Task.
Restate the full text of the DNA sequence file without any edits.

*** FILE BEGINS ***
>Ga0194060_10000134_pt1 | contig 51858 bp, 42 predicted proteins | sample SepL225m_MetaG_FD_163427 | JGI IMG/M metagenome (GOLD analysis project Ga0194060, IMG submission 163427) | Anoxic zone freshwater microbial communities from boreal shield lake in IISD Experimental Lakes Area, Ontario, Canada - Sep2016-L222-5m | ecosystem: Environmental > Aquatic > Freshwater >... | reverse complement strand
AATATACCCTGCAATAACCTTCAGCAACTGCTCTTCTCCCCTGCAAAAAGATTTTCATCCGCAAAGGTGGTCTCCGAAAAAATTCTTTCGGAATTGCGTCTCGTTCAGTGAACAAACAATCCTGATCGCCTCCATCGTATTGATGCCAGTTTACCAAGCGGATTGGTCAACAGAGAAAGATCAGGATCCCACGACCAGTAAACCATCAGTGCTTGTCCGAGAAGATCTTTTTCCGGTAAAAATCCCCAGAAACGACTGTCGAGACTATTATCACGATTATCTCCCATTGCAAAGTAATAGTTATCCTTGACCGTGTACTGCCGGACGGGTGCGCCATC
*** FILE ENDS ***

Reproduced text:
>Ga0194060_10000134_pt1 | contig 51858 bp, 42 predicted proteins | sample SepL225m_MetaG_FD_163427 | JGI IMG/M metagenome (GOLD analysis project Ga0194060, IMG submission 163427) | Anoxic zone freshwater microbial communities from boreal shield lake in IISD Experimental Lakes Area, Ontario, Canada - Sep2016-L222-5m | ecosystem: Environmental > Aquatic > Freshwater >... | reverse complement strand
AATATACCCTGCAATAACCTTCAGCAACTGCTCTTCTCCCCTGCAAAAAGATTTTCATCCGCAAAGGTGGTCTCCGAAAAAATTCTTTCGGAATTGCGTCTCGTTCAGTGAACAAACAATCCTGATCGCCTCCATCGTATTGATGCCAGTTTACCAAGCGGATTGGTCAACAGAGAAAGATCAGGATCCCACGACCAGTAAACCATCAGTGCTTGTCCGAGAAGATCTTTTTCCGGTAAAAATCCCCAGAAACGACTGTCGAGACTATTATCACGATTATCTCCCATTGCAAAGTAATAGTTATCCTTGACCGTGTACTGCCGGACGGGTGCGCCATC